Councils land taxpayers with £440 million credit card bill

Our new Bumper Book of Government Waste, released last week, showed some of the ways our politicians and officials waste some £120 billion taxpayers’ money a year. This equates to £4,500 for every household in the UK.

In addition to the main figure, we listed hundreds of examples of smaller - but painful - examples of waste. a recent edition of Channel 4’s Dispatches revealed further extraordinary ways that councils in particular waste our money.

The programme showed that in the last five years, £440 million of taxpayers’ money has been splashed on council credit cards. Not all of this has been squandered, but huge sums have been spent on luxuries that many residents can’t afford for themselves.

Some of the most scandalous examples of waste include dining at Michelin starred restaurants, golf lessons, trips to exotic destinations and even pedicures.

£3.7 million was spent on foreign travel, with jet-setting Birmingham City Council visiting almost a quarter of the countries in the world at a cost equivalent to 285 families’ annual Council Tax bill. Oldham sent employees to Hong Kong and China which they said were “useful for nurturing investment opportunities.”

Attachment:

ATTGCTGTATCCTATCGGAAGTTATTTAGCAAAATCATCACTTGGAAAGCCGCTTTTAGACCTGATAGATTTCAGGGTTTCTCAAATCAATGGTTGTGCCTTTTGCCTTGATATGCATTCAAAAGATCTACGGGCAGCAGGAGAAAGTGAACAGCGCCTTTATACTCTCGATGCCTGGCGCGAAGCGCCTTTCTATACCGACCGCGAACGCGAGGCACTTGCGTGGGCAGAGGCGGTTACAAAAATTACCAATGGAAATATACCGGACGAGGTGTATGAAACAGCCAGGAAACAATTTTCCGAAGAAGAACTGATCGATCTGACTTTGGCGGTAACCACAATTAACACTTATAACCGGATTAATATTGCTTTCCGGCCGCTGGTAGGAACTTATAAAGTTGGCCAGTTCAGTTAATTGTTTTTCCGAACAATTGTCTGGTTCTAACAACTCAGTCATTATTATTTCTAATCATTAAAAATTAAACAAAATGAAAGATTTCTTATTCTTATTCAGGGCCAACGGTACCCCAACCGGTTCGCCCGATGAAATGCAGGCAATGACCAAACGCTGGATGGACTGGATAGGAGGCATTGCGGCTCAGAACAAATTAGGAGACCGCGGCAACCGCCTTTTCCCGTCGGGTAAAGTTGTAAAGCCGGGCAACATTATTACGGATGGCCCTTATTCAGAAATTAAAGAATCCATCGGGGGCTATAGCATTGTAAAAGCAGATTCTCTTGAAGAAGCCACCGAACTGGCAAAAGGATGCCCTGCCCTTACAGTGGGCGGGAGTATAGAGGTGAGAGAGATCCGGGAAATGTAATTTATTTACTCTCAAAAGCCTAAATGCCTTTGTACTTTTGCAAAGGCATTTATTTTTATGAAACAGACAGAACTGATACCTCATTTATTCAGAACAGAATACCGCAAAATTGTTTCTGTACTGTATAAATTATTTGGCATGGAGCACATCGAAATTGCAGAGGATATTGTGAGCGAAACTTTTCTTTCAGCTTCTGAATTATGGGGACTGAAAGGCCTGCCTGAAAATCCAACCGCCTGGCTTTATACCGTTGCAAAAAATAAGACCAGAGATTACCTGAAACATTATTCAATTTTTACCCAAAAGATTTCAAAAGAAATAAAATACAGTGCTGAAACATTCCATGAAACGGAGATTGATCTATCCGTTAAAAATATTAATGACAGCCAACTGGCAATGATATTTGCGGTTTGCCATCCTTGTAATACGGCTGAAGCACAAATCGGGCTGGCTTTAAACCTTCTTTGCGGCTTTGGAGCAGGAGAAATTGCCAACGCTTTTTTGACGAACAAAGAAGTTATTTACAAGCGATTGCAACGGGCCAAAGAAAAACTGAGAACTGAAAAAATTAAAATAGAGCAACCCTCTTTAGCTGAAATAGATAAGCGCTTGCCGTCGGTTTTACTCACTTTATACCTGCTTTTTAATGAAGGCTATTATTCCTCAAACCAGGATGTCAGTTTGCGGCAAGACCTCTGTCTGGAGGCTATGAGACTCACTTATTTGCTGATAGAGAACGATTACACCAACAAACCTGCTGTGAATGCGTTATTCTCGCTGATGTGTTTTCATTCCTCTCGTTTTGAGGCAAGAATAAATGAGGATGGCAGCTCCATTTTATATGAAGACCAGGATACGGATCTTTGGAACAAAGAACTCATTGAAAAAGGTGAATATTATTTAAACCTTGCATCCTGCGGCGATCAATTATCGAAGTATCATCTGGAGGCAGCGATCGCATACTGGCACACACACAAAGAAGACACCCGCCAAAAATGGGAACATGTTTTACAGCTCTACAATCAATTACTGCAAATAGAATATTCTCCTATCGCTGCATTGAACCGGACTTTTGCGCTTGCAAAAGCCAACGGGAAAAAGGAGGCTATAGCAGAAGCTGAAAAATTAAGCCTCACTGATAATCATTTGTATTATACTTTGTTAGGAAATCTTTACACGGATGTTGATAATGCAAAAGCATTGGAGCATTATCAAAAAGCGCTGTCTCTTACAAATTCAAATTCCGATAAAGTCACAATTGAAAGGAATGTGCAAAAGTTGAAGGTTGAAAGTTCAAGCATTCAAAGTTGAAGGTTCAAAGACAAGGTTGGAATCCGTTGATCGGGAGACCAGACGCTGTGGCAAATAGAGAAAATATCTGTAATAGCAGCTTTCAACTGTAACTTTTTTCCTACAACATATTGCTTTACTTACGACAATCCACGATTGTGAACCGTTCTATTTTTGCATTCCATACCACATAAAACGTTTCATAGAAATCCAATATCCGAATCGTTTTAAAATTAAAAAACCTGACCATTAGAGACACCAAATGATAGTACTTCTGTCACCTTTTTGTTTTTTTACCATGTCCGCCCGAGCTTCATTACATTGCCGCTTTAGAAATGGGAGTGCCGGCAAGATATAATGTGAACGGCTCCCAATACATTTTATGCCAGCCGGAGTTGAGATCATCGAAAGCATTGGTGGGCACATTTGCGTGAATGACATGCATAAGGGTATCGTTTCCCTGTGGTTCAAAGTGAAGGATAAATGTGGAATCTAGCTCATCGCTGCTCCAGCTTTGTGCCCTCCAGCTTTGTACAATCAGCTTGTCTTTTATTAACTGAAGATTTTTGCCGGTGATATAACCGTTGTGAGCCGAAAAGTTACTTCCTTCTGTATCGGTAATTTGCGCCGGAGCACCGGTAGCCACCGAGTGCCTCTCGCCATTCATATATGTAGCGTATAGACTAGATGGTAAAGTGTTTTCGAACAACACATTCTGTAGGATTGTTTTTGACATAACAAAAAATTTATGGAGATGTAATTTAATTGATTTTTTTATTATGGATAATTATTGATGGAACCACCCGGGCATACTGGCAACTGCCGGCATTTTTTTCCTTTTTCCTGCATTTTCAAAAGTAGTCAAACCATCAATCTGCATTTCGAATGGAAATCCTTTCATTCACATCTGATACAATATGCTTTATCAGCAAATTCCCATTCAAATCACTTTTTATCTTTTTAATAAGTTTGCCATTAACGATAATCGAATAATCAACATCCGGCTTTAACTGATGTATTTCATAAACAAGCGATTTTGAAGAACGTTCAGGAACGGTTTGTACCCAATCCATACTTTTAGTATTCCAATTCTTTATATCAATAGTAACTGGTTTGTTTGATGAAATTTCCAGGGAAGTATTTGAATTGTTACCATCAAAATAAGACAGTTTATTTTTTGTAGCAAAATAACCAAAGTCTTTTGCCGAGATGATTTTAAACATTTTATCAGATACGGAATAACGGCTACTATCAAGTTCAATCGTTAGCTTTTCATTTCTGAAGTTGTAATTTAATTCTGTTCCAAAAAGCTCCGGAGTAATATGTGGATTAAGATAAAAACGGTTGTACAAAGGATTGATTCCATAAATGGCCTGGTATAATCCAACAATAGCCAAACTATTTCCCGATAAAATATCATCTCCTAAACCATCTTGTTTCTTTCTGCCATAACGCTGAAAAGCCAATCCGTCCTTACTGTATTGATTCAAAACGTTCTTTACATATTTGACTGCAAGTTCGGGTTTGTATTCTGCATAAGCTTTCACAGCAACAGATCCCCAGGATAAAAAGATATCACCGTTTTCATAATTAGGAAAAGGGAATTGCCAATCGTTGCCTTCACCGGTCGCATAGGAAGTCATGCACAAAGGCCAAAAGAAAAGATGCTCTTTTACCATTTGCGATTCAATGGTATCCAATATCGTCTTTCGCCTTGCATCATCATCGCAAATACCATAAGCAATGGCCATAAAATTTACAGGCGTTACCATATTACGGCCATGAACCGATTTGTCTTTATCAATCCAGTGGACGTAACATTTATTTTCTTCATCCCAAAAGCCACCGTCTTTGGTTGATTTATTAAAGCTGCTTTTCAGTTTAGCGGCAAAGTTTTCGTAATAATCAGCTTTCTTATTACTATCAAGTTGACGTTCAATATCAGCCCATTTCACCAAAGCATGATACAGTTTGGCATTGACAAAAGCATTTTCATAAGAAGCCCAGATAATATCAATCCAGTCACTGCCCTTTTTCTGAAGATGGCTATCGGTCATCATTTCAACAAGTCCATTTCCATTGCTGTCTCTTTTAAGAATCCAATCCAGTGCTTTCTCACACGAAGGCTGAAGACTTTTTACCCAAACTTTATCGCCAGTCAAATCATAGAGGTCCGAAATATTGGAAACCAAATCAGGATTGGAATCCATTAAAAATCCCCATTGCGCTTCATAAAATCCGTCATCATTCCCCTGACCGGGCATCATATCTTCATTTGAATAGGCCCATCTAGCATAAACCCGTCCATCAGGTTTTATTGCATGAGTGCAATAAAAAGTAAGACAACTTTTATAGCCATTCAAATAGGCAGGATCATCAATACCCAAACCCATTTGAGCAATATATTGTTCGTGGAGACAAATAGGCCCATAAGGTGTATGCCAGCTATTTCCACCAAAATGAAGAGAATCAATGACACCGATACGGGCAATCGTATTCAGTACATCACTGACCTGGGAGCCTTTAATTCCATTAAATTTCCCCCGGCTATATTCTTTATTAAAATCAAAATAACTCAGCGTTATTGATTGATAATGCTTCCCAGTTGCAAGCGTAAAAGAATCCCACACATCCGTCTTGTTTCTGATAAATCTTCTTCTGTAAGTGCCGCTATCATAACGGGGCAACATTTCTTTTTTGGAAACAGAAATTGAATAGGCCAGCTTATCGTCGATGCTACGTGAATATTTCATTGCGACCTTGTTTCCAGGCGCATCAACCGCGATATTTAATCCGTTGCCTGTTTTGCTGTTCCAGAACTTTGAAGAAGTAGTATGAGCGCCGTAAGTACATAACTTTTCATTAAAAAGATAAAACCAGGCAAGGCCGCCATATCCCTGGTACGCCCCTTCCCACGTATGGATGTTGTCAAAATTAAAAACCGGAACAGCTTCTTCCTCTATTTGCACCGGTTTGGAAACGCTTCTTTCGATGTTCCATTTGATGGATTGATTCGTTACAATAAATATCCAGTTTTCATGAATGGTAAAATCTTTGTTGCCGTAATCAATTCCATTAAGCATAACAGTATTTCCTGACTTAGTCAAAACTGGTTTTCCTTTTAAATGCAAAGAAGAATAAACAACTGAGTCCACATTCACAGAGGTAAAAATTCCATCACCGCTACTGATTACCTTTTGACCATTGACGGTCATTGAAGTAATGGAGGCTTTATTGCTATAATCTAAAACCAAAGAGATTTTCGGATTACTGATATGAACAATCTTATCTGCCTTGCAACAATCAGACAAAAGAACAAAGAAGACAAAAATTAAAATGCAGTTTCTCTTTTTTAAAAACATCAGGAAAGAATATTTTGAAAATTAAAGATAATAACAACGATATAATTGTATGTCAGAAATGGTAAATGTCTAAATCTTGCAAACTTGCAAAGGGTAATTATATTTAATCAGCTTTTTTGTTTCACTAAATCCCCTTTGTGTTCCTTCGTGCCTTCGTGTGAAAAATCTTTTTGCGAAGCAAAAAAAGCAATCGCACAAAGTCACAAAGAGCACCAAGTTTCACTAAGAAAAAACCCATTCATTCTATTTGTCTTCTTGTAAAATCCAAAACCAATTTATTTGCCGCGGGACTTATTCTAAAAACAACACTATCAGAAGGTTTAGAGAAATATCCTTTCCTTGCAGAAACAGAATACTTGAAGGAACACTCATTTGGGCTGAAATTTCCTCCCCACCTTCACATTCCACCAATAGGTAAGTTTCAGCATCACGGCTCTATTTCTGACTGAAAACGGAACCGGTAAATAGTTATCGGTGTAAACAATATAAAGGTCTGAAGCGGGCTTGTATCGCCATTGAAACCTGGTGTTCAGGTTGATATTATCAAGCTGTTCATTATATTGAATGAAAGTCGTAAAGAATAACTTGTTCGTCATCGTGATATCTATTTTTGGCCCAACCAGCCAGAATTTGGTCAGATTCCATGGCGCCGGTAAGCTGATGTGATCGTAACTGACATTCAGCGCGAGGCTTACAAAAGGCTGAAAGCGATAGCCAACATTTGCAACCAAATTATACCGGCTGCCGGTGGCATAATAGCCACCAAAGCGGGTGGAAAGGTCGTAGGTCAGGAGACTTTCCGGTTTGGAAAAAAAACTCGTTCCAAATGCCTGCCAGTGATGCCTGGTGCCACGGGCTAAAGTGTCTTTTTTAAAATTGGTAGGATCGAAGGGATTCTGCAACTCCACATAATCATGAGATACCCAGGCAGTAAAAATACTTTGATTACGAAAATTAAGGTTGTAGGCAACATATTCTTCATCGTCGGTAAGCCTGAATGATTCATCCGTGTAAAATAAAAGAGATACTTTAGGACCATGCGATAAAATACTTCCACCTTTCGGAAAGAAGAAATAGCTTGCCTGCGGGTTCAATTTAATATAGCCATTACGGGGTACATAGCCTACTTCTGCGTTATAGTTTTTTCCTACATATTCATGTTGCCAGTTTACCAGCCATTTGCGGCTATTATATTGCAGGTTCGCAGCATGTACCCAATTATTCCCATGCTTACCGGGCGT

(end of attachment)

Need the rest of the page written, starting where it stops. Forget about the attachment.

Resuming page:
Further examples of extravagance include a £30 million bill for chauffeur-driven cars. Some councils have been running fleets of Jaguars, Bentleys and Rolls-Royces. Despite the public’s eyes being opened to the situation, the penny is yet to drop for some councils.

Sunderland City Council spent £1,142.89 at the five-star Cape Royal hotel and spa in Cape Town during the Commonwealth Local Government Forum, with a further bill of £6,167 run up on another trip to South Africa. The council said that their spending was “appropriate”. Residents may think otherwise.

Use of the Freedom of Information Act by journalists and groups like the TaxPayers’ Alliance has been an effective tool in tackling profligacy, but spending needs to be fully transparent to expose waste. This is especially important at present with councils citing cuts to central government funding as justification for increasing council tax. Before they even consider this, they should focus on cutting waste to deliver value.

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